- Fortified soy products
- Lowfat milk, kefir and cheese
- Chicken eggs
- Fortified nut milk beverages
A blanket term for the variety of nutrients found in fruits and vegetables, antioxidants are substances that may prevent or delay some types of cell damage. Antioxidants are also big players in the world of cancer research right now, with some studies showing they may reduce the effects of free radicals – the potentially harmful chemicals that are linked to cancer and heart disease. Blueberries, strawberries, carrots, grapes, and dark leafy greens are all rich in antioxidants, so eat up.
To help you ramp up your antioxidant and vitamin intake, Amie shared with us the following recipe for Golden Bell Pepper Soup, fresh from her new book Eating Clean. Give it a try! You can also find our favorite (mostly healthy) recipes, all made with Lifeway Kefir, here. Bonus: our Drink Your Colors with Kefir series goes into detail about the different types of antioxidants, and how they be benefit your body. Check it out!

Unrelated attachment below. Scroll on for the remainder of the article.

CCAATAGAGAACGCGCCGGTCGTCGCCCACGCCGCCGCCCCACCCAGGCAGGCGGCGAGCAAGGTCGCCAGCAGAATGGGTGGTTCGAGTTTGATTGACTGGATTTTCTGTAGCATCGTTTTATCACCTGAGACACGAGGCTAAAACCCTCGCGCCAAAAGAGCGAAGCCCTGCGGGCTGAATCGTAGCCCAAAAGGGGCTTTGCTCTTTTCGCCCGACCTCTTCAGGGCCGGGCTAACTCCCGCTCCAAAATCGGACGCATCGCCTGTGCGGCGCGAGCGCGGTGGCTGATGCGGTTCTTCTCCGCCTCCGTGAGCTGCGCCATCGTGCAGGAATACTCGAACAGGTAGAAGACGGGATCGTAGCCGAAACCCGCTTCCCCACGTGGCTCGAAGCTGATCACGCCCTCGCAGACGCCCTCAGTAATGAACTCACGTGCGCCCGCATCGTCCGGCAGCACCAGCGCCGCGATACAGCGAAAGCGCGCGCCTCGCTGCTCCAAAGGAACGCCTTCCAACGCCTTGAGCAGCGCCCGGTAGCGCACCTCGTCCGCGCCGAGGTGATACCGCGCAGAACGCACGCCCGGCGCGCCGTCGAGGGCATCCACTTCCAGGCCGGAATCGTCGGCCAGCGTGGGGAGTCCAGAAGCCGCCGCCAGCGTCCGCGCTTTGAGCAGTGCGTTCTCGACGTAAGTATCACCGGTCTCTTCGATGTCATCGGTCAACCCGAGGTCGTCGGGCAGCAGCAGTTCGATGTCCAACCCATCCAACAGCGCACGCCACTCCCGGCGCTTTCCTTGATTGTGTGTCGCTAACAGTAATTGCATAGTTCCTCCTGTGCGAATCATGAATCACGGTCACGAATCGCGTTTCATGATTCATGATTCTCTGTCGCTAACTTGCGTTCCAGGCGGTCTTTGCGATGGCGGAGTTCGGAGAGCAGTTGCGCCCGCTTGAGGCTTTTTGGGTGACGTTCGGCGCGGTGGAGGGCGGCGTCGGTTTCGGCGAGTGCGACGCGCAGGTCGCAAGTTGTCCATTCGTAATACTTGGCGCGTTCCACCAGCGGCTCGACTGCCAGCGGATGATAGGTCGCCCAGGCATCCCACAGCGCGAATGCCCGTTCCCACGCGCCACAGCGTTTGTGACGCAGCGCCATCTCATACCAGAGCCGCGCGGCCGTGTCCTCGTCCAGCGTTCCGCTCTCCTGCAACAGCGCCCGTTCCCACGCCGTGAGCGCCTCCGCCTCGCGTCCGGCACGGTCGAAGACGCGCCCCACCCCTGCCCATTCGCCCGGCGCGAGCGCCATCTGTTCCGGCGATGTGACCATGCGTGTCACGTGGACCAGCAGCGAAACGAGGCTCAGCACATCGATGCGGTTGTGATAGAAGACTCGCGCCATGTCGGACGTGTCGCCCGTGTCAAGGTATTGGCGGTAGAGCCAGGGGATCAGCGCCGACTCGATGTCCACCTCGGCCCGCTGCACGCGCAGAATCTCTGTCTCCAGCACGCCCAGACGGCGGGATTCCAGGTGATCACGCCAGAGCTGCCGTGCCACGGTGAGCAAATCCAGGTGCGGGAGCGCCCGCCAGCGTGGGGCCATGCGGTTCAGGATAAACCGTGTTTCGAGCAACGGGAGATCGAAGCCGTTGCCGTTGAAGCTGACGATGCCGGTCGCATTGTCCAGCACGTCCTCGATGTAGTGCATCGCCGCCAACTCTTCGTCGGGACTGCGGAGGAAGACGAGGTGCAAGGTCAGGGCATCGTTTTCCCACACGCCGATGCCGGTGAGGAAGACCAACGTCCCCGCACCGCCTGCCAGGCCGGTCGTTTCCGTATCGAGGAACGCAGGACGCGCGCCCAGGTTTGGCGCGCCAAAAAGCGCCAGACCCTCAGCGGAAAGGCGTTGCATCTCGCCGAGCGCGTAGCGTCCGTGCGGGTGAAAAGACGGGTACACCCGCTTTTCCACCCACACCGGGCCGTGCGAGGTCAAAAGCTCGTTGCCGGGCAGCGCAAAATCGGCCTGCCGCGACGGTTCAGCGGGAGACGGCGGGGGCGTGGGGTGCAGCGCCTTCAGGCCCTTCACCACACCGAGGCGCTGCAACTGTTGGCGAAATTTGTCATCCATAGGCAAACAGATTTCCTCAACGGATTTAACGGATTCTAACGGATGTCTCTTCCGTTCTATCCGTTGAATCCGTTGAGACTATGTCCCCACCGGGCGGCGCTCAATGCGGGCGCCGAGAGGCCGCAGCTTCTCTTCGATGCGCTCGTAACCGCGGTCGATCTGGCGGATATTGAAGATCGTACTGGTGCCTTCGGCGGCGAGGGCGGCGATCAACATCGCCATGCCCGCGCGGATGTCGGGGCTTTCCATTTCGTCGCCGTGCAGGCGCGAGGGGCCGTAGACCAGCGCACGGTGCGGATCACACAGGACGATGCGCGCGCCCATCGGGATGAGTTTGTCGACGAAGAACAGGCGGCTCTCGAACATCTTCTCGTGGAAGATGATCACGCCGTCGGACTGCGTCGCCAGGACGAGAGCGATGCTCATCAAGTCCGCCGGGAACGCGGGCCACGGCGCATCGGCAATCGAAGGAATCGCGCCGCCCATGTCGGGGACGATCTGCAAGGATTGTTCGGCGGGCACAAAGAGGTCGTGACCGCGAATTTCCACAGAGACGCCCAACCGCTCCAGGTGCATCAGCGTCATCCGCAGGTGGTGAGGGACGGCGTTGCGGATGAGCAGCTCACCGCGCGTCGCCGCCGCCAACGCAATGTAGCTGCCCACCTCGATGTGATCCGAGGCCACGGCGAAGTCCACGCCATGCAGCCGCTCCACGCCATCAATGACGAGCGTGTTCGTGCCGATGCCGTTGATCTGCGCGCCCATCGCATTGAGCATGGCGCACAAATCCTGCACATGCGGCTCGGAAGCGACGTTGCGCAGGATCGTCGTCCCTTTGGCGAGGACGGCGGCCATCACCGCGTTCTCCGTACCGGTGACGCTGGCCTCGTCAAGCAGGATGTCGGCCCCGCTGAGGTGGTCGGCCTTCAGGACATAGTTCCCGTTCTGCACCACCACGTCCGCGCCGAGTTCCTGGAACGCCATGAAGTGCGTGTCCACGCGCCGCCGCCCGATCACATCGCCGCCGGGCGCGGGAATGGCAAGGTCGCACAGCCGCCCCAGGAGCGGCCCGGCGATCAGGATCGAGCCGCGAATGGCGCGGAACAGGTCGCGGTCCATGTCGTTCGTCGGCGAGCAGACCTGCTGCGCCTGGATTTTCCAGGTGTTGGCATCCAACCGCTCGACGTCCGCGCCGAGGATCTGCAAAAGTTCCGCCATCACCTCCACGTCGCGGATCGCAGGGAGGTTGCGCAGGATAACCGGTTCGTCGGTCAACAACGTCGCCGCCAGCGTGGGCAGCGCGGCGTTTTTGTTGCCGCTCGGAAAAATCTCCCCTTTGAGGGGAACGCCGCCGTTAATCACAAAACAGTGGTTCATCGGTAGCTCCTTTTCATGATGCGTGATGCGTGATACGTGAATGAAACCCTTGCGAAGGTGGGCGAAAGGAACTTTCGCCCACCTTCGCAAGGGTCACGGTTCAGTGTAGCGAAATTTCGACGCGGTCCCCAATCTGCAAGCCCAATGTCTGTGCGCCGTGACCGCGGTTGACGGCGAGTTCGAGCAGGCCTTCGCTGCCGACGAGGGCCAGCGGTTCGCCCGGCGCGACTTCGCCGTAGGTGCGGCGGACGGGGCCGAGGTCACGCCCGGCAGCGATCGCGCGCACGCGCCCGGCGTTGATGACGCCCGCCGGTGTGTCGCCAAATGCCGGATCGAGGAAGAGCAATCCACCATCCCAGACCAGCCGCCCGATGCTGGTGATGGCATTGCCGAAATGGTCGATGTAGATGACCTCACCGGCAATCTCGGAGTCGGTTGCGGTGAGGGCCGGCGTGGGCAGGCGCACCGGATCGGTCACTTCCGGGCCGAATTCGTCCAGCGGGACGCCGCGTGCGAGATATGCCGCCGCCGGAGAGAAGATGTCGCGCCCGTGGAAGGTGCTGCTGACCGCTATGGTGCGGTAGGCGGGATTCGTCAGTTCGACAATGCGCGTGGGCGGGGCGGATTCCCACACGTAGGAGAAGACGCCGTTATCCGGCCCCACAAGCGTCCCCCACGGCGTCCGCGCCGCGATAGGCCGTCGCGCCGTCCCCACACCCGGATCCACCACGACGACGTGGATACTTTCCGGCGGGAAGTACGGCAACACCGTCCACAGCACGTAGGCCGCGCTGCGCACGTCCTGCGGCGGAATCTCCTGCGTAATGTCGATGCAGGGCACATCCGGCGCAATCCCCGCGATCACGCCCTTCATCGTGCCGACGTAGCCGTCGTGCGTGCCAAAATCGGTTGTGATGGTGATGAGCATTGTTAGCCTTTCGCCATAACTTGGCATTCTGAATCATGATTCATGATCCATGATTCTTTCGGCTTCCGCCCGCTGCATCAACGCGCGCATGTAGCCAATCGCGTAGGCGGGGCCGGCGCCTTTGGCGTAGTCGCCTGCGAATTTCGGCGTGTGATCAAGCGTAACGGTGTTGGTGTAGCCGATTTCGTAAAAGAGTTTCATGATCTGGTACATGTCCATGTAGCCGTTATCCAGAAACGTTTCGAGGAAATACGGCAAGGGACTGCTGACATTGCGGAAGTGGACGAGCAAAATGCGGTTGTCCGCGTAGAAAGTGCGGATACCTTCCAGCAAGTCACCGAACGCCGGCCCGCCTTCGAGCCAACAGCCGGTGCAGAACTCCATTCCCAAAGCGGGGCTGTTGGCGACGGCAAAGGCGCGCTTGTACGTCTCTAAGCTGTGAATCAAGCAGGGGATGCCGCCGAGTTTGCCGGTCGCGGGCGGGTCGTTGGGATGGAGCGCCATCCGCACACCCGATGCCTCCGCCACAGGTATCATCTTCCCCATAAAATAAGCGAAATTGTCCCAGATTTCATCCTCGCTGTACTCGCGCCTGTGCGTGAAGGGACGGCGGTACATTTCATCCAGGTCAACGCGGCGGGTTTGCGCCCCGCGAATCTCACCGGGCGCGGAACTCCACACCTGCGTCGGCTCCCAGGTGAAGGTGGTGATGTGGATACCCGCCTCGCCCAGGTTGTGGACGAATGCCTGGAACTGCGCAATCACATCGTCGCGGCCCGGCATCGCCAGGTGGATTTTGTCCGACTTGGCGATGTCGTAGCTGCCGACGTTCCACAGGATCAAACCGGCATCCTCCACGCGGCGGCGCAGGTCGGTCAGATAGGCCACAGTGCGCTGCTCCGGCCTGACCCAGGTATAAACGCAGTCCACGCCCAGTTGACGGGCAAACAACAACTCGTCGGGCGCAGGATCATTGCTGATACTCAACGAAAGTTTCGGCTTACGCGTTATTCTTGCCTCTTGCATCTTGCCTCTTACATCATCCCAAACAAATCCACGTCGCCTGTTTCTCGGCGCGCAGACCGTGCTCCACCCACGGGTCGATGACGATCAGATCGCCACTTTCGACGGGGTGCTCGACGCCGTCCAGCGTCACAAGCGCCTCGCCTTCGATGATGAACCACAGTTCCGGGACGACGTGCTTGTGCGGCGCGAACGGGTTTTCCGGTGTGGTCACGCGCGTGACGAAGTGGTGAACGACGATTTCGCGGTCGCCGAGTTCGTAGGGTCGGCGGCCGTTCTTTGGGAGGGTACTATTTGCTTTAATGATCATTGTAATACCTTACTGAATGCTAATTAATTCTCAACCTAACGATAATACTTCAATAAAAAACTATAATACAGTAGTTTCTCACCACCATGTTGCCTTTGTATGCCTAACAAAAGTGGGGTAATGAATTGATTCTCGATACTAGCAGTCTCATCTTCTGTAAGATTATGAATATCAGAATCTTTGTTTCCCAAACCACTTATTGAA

Golden Bell Pepper Soup
Dipping your spoon into this bell pepper–sweet potato combo is like dipping into a bowl of sunshine. It’s stunning—and the perfect antidote to a gloomy winter’s day. Even better, by adding a cup of Lifeway Organic Whole Milk Kefir before serving makes the soup extra creamy AND keeps the probiotics live and active (just be sure not to serve the soup too hot).
- 1 cup Lifeway Organic Whole Milk Plain Kefir
- ¼ cup extra-virgin olive oil
- ½ small onion, diced
- 2 medium carrots, peeled and diced
- 1 celery stalk, diced
- Sea salt and freshly ground black pepper, to taste
- 8 yellow, red and/or orange bell peppers, chopped
- 1 large sweet potato, peeled and chopped
- 3 cups low-sodium vegetable broth
- 3 teaspoon finely chopped fresh marjoram
- Your favorite gluten-free croutons, for garnish
- Sliced avocado, for garnish; optional
- Finely chopped fresh cilantro, for garnish; optional
In a large pot, heat the oil over medium heat. Add the onion, carrot, celery, and a pinch of salt and black pepper. Cook until the vegetables are tender, about 4 minutes.